“In music, there’s no bigger pressure than producing a quality album that is highly anticipated. The expectations seem to have gotten the better of Modest Mouse and former Pulp lead singer Jarvis Cocker. Jarvis, out April 3, is the first solo release from Cocker.””
In music, there’s no bigger pressure than producing a quality album that is highly anticipated.
The expectations seem to have gotten the better of Modest Mouse and former Pulp lead singer Jarvis Cocker.
Jarvis, out April 3, is the first solo release from Cocker. Pulp gained posthumous mainstream recognition in America for William Shatner’s cover of Common People, but while the band was together, several memorable discs were released.
This is Cocker’s first solo work since Pulp’s last album, 2002’s We Love Life, but it appears as though he hasn’t missed a beat.
Many of the tracks sound similar to Pulp’s both for their very similar strengths (heady, intellectual lyrics) and weaknesses (lyrics which are too heady and intellectual).
Unfortunately, several of the songs sound like Elvis Costello outtakes. But Cocker’s vocals don’t have the same snarky charm as Costello’s. Too often, Jarvis just ends up being plodding and drab.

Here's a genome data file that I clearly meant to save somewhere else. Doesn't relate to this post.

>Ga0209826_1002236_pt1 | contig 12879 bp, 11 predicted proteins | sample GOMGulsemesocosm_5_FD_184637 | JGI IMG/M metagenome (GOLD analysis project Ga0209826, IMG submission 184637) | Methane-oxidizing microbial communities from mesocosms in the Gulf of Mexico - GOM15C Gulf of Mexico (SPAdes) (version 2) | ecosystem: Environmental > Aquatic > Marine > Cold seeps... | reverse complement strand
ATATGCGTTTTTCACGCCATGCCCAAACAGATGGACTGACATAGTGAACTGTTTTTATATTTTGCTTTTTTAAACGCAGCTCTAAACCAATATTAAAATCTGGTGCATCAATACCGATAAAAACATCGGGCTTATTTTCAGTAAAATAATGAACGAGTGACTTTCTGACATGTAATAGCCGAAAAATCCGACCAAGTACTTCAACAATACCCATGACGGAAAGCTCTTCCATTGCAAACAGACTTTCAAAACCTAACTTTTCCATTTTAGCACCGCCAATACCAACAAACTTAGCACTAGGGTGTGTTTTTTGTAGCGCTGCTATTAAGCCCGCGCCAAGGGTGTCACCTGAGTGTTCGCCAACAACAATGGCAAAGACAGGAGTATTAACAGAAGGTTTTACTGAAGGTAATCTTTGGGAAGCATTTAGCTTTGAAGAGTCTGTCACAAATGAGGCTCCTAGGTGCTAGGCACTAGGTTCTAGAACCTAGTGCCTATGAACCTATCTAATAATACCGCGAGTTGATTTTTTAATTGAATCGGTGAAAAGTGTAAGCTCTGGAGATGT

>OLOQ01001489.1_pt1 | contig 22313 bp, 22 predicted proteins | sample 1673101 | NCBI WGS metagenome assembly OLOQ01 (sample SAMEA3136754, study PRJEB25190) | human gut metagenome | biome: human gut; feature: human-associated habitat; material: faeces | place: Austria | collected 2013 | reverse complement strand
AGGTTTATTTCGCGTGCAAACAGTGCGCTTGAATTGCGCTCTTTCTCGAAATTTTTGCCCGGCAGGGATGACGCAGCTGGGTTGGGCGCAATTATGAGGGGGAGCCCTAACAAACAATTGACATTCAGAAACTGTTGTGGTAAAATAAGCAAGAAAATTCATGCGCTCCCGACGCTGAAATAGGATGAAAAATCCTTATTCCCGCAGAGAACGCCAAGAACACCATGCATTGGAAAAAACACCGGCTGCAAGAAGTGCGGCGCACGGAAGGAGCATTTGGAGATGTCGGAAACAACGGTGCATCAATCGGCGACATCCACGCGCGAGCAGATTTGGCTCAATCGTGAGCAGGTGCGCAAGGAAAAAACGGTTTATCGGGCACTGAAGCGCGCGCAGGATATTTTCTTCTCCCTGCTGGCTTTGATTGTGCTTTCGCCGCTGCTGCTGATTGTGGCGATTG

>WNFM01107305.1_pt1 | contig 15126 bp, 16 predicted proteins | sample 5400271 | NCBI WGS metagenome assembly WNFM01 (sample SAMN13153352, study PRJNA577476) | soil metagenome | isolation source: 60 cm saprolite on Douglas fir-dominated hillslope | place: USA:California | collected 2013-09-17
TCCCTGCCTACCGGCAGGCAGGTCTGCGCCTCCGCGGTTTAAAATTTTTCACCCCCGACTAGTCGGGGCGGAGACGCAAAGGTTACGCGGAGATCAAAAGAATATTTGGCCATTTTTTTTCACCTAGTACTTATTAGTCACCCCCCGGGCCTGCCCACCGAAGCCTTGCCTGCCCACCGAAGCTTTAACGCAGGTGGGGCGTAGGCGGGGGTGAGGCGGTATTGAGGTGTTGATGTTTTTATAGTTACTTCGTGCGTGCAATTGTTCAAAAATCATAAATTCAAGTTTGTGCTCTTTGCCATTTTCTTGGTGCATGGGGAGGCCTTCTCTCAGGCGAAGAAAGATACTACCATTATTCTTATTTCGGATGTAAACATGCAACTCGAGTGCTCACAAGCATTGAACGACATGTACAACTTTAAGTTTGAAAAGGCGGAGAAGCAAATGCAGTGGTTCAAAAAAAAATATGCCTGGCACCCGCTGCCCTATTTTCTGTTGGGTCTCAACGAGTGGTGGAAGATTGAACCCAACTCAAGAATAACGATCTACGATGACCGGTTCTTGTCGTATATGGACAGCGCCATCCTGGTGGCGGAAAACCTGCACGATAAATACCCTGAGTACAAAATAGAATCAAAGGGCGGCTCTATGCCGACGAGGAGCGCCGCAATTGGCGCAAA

Jarvis excels when Cocker turns up the poppy panache, which was always Pulp’s strong suit. Don’t Let Him Waste Your Time, the album’s jangle-filled second track, does enough musically to draw you in. The follower, Black Magic keeps you on board with a sample of Crimson and Clover. After that, the album is hit or miss with songs blasting the president, prime ministers and fat children.
Similarly, We Were Dead Before the Ship Even Sank by Modest Mouse has the same hit or miss ideal. Outside of sharing a wordy title, We Were Dead… has little in common with the stellar Good News for People Who Love Bad News from 2004.
While the songs retain the similar Talking Heads style and flair of past Modest Mouse work, the hooks that made the band famous are lacking.
That’s especially surprising considering the band brought in guitarist Johnny Marr of the Smiths – one of the hookiest musicians ever.
Also, none of the songs on this album clearly shine like Float On did on their previous release.
Singer Isaac Brock tries to infuse life into the album with his short-tempered voice, but it just doesn’t work. And with 14 tracks, the album is simply too long. Quality tracks like Missed the Boat or Florida – both featuring backup vocals from the Shins’ James Mercer – just get lost at sea.
Lead single Dashboard seems like too much of a stab at another radio hit and comes across like a poor Franz Ferdinand dance along.
It’s unfortunate to hear derivative drivel on a Modest Mouse album considering the band’s past penchant for adventure.
In the end, that is the ultimate downfall for both Jarvis and We Were Dead Before the Ship Even Sank. Both have flashes of past greatness but neither carry over past artistic risk-taking.
“” #1.1362199:998148021.jpg:Modest Mouse art.jpg:The new album from Modest Mouse, shown here in 2004, We Were Dead Before the Ship Even Sank, doesn’t take risk.:”